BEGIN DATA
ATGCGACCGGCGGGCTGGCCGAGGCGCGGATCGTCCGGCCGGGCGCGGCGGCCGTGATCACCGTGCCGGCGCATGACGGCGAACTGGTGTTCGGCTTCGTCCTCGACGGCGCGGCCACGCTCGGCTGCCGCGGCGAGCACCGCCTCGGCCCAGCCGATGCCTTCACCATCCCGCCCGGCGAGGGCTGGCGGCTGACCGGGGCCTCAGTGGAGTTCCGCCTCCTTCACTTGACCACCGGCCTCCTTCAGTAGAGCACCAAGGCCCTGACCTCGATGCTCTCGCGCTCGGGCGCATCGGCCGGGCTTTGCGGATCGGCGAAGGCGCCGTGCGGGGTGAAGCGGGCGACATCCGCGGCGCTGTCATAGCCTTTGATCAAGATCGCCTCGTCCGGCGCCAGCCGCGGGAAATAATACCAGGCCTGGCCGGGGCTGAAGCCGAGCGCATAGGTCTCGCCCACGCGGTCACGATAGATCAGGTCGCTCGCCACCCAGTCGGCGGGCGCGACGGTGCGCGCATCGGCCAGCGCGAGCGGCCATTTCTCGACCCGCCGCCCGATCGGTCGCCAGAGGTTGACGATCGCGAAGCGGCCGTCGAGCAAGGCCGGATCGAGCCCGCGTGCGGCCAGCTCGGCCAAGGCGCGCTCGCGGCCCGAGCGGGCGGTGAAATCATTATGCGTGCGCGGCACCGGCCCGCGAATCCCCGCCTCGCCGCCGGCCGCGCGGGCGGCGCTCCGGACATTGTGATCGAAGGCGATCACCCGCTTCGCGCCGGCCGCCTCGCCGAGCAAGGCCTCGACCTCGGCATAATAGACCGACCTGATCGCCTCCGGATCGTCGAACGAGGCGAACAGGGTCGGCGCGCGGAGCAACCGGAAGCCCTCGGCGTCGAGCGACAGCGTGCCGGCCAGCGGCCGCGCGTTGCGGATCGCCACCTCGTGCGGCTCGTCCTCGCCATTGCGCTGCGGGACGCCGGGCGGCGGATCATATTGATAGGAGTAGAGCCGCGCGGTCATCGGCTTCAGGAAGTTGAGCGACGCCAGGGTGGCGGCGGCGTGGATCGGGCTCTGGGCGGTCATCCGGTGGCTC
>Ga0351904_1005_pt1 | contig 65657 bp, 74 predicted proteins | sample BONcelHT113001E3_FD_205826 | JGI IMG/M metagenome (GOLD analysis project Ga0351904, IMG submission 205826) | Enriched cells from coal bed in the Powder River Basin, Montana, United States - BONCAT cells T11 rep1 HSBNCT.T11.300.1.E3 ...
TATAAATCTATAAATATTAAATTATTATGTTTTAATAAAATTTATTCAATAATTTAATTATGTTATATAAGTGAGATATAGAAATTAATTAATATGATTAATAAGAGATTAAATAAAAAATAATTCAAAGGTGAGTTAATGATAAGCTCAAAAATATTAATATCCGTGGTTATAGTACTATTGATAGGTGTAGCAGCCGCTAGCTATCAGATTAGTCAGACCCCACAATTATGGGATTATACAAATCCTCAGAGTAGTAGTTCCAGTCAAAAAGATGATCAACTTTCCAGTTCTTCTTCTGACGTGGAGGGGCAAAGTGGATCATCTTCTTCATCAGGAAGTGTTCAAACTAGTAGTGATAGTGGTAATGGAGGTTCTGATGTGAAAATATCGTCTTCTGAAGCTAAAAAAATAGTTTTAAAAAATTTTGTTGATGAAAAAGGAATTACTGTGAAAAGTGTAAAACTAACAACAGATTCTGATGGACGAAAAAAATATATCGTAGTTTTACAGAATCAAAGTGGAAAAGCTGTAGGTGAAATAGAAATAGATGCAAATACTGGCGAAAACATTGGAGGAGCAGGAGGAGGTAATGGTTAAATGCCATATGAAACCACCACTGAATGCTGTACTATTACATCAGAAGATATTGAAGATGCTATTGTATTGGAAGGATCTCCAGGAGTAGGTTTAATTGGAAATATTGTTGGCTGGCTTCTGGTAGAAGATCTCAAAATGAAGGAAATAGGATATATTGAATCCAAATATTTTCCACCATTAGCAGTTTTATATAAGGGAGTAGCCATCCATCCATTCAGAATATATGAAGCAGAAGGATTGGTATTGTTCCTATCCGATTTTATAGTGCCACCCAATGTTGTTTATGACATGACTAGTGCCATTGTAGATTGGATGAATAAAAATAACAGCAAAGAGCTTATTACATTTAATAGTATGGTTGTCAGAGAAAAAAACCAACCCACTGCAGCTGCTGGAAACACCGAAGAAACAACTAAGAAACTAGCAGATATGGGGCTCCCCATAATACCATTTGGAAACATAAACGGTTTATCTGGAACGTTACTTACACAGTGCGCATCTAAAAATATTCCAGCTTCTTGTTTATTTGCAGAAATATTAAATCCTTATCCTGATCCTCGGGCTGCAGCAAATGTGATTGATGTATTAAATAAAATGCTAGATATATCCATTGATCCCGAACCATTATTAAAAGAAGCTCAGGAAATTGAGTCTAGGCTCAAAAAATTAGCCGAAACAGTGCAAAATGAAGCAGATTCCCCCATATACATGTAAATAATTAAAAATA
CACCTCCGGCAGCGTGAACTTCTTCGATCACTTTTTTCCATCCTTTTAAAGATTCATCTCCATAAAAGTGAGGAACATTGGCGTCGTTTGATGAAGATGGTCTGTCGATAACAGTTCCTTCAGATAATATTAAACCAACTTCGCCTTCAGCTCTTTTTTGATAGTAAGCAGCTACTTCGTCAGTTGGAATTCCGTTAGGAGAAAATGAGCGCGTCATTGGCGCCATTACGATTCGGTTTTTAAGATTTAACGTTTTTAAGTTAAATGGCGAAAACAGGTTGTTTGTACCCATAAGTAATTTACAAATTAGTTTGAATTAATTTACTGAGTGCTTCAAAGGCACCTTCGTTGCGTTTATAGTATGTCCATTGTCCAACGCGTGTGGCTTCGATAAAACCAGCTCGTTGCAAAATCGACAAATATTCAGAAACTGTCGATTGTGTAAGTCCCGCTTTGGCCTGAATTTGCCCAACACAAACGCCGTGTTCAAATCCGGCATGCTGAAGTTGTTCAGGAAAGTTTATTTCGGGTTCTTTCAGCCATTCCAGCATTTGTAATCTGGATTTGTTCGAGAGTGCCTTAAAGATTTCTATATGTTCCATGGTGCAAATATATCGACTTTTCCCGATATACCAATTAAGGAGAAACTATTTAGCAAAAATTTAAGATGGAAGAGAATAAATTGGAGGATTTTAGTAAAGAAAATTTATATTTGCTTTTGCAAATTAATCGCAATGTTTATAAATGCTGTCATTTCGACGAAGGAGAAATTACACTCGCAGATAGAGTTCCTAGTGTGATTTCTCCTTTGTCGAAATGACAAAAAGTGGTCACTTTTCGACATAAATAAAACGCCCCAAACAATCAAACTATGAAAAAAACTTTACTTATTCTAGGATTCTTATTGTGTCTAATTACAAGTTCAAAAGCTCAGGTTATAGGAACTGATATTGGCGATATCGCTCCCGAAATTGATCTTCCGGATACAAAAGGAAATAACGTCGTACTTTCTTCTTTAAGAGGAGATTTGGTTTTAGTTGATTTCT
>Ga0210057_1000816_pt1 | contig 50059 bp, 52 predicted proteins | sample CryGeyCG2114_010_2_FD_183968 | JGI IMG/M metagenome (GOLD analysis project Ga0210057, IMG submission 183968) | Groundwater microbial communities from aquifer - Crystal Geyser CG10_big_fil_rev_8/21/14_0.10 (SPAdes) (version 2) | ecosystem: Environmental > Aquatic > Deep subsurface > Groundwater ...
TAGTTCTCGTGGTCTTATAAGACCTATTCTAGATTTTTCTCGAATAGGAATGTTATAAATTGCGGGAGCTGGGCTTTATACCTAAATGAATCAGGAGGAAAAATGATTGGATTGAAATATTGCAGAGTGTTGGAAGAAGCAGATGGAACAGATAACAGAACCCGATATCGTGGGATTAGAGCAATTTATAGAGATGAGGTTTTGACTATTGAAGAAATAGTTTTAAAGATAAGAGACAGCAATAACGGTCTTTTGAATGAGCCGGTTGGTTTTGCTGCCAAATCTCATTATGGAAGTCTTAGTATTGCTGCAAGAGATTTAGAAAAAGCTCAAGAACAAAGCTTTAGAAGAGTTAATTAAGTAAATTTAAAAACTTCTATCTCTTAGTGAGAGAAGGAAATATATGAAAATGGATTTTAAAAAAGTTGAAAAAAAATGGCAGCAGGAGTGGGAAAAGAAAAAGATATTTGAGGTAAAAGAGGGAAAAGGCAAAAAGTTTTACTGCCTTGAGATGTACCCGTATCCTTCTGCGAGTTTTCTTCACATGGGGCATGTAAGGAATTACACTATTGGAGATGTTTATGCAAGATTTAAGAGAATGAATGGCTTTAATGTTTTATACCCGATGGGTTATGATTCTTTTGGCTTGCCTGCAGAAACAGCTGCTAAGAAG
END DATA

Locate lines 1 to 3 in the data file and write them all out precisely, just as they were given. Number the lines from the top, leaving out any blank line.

ATGCGACCGGCGGGCTGGCCGAGGCGCGGATCGTCCGGCCGGGCGCGGCGGCCGTGATCACCGTGCCGGCGCATGACGGCGAACTGGTGTTCGGCTTCGTCCTCGACGGCGCGGCCACGCTCGGCTGCCGCGGCGAGCACCGCCTCGGCCCAGCCGATGCCTTCACCATCCCGCCCGGCGAGGGCTGGCGGCTGACCGGGGCCTCAGTGGAGTTCCGCCTCCTTCACTTGACCACCGGCCTCCTTCAGTAGAGCACCAAGGCCCTGACCTCGATGCTCTCGCGCTCGGGCGCATCGGCCGGGCTTTGCGGATCGGCGAAGGCGCCGTGCGGGGTGAAGCGGGCGACATCCGCGGCGCTGTCATAGCCTTTGATCAAGATCGCCTCGTCCGGCGCCAGCCGCGGGAAATAATACCAGGCCTGGCCGGGGCTGAAGCCGAGCGCATAGGTCTCGCCCACGCGGTCACGATAGATCAGGTCGCTCGCCACCCAGTCGGCGGGCGCGACGGTGCGCGCATCGGCCAGCGCGAGCGGCCATTTCTCGACCCGCCGCCCGATCGGTCGCCAGAGGTTGACGATCGCGAAGCGGCCGTCGAGCAAGGCCGGATCGAGCCCGCGTGCGGCCAGCTCGGCCAAGGCGCGCTCGCGGCCCGAGCGGGCGGTGAAATCATTATGCGTGCGCGGCACCGGCCCGCGAATCCCCGCCTCGCCGCCGGCCGCGCGGGCGGCGCTCCGGACATTGTGATCGAAGGCGATCACCCGCTTCGCGCCGGCCGCCTCGCCGAGCAAGGCCTCGACCTCGGCATAATAGACCGACCTGATCGCCTCCGGATCGTCGAACGAGGCGAACAGGGTCGGCGCGCGGAGCAACCGGAAGCCCTCGGCGTCGAGCGACAGCGTGCCGGCCAGCGGCCGCGCGTTGCGGATCGCCACCTCGTGCGGCTCGTCCTCGCCATTGCGCTGCGGGACGCCGGGCGGCGGATCATATTGATAGGAGTAGAGCCGCGCGGTCATCGGCTTCAGGAAGTTGAGCGACGCCAGGGTGGCGGCGGCGTGGATCGGGCTCTGGGCGGTCATCCGGTGGCTC
>Ga0351904_1005_pt1 | contig 65657 bp, 74 predicted proteins | sample BONcelHT113001E3_FD_205826 | JGI IMG/M metagenome (GOLD analysis project Ga0351904, IMG submission 205826) | Enriched cells from coal bed in the Powder River Basin, Montana, United States - BONCAT cells T11 rep1 HSBNCT.T11.300.1.E3 ...
TATAAATCTATAAATATTAAATTATTATGTTTTAATAAAATTTATTCAATAATTTAATTATGTTATATAAGTGAGATATAGAAATTAATTAATATGATTAATAAGAGATTAAATAAAAAATAATTCAAAGGTGAGTTAATGATAAGCTCAAAAATATTAATATCCGTGGTTATAGTACTATTGATAGGTGTAGCAGCCGCTAGCTATCAGATTAGTCAGACCCCACAATTATGGGATTATACAAATCCTCAGAGTAGTAGTTCCAGTCAAAAAGATGATCAACTTTCCAGTTCTTCTTCTGACGTGGAGGGGCAAAGTGGATCATCTTCTTCATCAGGAAGTGTTCAAACTAGTAGTGATAGTGGTAATGGAGGTTCTGATGTGAAAATATCGTCTTCTGAAGCTAAAAAAATAGTTTTAAAAAATTTTGTTGATGAAAAAGGAATTACTGTGAAAAGTGTAAAACTAACAACAGATTCTGATGGACGAAAAAAATATATCGTAGTTTTACAGAATCAAAGTGGAAAAGCTGTAGGTGAAATAGAAATAGATGCAAATACTGGCGAAAACATTGGAGGAGCAGGAGGAGGTAATGGTTAAATGCCATATGAAACCACCACTGAATGCTGTACTATTACATCAGAAGATATTGAAGATGCTATTGTATTGGAAGGATCTCCAGGAGTAGGTTTAATTGGAAATATTGTTGGCTGGCTTCTGGTAGAAGATCTCAAAATGAAGGAAATAGGATATATTGAATCCAAATATTTTCCACCATTAGCAGTTTTATATAAGGGAGTAGCCATCCATCCATTCAGAATATATGAAGCAGAAGGATTGGTATTGTTCCTATCCGATTTTATAGTGCCACCCAATGTTGTTTATGACATGACTAGTGCCATTGTAGATTGGATGAATAAAAATAACAGCAAAGAGCTTATTACATTTAATAGTATGGTTGTCAGAGAAAAAAACCAACCCACTGCAGCTGCTGGAAACACCGAAGAAACAACTAAGAAACTAGCAGATATGGGGCTCCCCATAATACCATTTGGAAACATAAACGGTTTATCTGGAACGTTACTTACACAGTGCGCATCTAAAAATATTCCAGCTTCTTGTTTATTTGCAGAAATATTAAATCCTTATCCTGATCCTCGGGCTGCAGCAAATGTGATTGATGTATTAAATAAAATGCTAGATATATCCATTGATCCCGAACCATTATTAAAAGAAGCTCAGGAAATTGAGTCTAGGCTCAAAAAATTAGCCGAAACAGTGCAAAATGAAGCAGATTCCCCCATATACATGTAAATAATTAAAAATA